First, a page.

Snakes may be displaced because of flooding. It is not unusual that these animals
seek shelter and food in areas close to people. These areas might include the inside
of houses, storage sheds, barns, and other buildings. Damaged structures have a
higher probability of attracting snakes because of the many accessible entrances.
Displaced snakes may also be found under debris washed up by flood waters or in
debris piles created during cleanup efforts.
It's important to realize that both poisonous and non-poisonous snakes benefit people
by keeping rodent populations down. Since rodents are also displaced by storms,
this is especially important.
- When cleaning up and removing debris, watch where you place your hands and feet.
If possible, don't place your fingers under debris you intend to move. In heavy
debris areas where it is more likely that snakes can be found, wear boots at least
10 inches high and long pants, preferably denim or another heavyweight material.
- Never step over logs or other obstacles unless you can see the other side. Watch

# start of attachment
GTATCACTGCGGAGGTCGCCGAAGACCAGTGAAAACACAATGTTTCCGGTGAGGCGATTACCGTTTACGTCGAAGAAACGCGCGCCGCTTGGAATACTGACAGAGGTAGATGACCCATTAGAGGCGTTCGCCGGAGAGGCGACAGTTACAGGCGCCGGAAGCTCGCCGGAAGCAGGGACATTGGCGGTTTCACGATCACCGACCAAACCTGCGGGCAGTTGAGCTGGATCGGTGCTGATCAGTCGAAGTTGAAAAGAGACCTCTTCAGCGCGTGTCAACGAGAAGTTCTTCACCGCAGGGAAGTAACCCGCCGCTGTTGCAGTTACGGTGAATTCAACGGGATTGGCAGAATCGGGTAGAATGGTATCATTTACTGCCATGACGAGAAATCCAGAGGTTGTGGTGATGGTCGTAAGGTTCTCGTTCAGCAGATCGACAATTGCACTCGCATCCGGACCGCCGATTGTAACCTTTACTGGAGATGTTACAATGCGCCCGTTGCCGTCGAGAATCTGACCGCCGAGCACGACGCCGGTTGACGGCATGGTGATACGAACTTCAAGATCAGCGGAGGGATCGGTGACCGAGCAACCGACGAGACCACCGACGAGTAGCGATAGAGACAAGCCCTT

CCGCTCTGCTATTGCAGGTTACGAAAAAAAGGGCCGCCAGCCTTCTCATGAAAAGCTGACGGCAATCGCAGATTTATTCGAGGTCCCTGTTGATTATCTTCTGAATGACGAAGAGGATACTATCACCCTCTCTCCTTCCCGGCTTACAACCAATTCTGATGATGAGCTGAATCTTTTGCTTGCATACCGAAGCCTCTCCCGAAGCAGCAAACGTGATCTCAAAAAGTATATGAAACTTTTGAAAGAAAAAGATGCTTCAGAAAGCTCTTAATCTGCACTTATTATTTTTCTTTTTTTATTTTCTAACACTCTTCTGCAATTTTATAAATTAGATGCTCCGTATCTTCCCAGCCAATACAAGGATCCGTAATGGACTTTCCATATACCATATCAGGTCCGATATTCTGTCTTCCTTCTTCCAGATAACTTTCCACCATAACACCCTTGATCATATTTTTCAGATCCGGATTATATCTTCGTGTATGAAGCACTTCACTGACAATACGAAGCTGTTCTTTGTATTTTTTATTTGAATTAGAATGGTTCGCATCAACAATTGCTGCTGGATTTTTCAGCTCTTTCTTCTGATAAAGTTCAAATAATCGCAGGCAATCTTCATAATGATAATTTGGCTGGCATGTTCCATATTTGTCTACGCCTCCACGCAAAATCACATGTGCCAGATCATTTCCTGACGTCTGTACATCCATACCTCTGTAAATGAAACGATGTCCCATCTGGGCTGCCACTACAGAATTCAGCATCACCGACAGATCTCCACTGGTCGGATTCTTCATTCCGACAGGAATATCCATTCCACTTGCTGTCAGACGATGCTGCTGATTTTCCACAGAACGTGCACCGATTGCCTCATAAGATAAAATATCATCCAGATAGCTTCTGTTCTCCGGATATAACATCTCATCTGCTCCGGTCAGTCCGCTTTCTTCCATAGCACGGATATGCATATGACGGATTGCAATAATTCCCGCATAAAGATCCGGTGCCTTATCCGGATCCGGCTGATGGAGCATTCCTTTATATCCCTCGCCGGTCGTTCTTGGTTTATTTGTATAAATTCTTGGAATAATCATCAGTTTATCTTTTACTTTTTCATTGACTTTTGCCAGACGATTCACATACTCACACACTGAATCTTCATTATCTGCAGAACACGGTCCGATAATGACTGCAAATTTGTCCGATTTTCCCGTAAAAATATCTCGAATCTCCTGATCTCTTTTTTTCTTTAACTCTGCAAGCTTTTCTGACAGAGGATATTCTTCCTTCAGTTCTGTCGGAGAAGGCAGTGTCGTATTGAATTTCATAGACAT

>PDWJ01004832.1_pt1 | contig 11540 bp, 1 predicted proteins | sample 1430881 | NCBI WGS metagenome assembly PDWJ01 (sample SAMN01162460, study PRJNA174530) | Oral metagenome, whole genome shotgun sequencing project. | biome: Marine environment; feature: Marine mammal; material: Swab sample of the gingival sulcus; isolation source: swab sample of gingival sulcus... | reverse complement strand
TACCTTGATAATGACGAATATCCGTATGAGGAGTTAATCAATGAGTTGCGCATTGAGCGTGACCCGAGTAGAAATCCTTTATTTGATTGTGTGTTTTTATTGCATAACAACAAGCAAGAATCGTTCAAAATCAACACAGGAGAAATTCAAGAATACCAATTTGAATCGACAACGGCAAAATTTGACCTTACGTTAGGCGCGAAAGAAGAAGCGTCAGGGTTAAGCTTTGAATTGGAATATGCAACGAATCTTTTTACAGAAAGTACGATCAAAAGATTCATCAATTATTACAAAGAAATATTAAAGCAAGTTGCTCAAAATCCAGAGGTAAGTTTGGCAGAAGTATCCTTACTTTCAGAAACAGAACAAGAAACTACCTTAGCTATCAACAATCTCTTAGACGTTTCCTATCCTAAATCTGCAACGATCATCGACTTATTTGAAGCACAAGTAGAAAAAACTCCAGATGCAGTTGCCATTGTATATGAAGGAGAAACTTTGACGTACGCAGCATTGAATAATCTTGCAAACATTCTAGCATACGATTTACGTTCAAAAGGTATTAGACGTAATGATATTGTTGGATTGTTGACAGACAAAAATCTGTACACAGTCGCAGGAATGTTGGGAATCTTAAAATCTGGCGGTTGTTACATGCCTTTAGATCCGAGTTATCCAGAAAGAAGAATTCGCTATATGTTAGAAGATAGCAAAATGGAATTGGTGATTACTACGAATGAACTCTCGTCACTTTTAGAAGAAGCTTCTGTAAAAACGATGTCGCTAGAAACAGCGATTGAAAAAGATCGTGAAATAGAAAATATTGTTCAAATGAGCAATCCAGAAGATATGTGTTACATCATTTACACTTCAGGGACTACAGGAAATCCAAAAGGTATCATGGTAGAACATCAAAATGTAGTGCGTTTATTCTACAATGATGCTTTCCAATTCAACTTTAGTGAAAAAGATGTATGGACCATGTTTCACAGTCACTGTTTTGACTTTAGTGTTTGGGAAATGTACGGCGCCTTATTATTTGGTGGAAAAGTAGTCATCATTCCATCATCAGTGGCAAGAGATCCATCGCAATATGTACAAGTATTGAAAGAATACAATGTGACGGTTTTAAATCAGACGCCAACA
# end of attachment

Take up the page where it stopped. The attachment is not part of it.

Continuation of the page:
out for snakes that may be sunning on fallen trees, limbs or other debris. If you
do encounter a snake, step quickly back out of its path and allow it to proceed
on its way. Snakes are usually not fast-moving and you can easily move out of its
- If you find a snake in your house, try to drive it into a small, restricted area
of the house. Nonpoisonous snakes can be captured by pinning the snake down with
a long stick or pole, preferably forked at one end, scooping it up with a flatblade
or snow shovel. Drop it into a burlap sack or pillowcase and dump it outdoors.
- If you are afraid to remove the snake yourself, call Animal Control at (816) 325-7205
or someone else experienced at handling snakes, i.e. your local wildlife conservation
- If you need to kill a poisonous snake which has entered your house, never attempt
to kill it with anything that brings you within the snake's striking range (usually
this is estimated at less than one-half it's total length). Club it with a long
stick, rod, or other tool.
- Seal up all openings one-quarter inch or larger. Check areas such as corners of
doors and windows, around water pipes, and electrical service openings.
- Remove any debris from around the house as soon as possible. Keep lawn closely mowed.
- There is no legal toxicant or fumigant that kills snakes. Repellents and traps work
with limited success.
- Learn to identify nonpoisonous and poisonous snakes.
- If you are bitten by a poisonous snake, do not try to treat the bite yourself. Go
to the nearest hospital emergency room immediately. If possible, note the appearance
of the snake for identification and treatment purposes.
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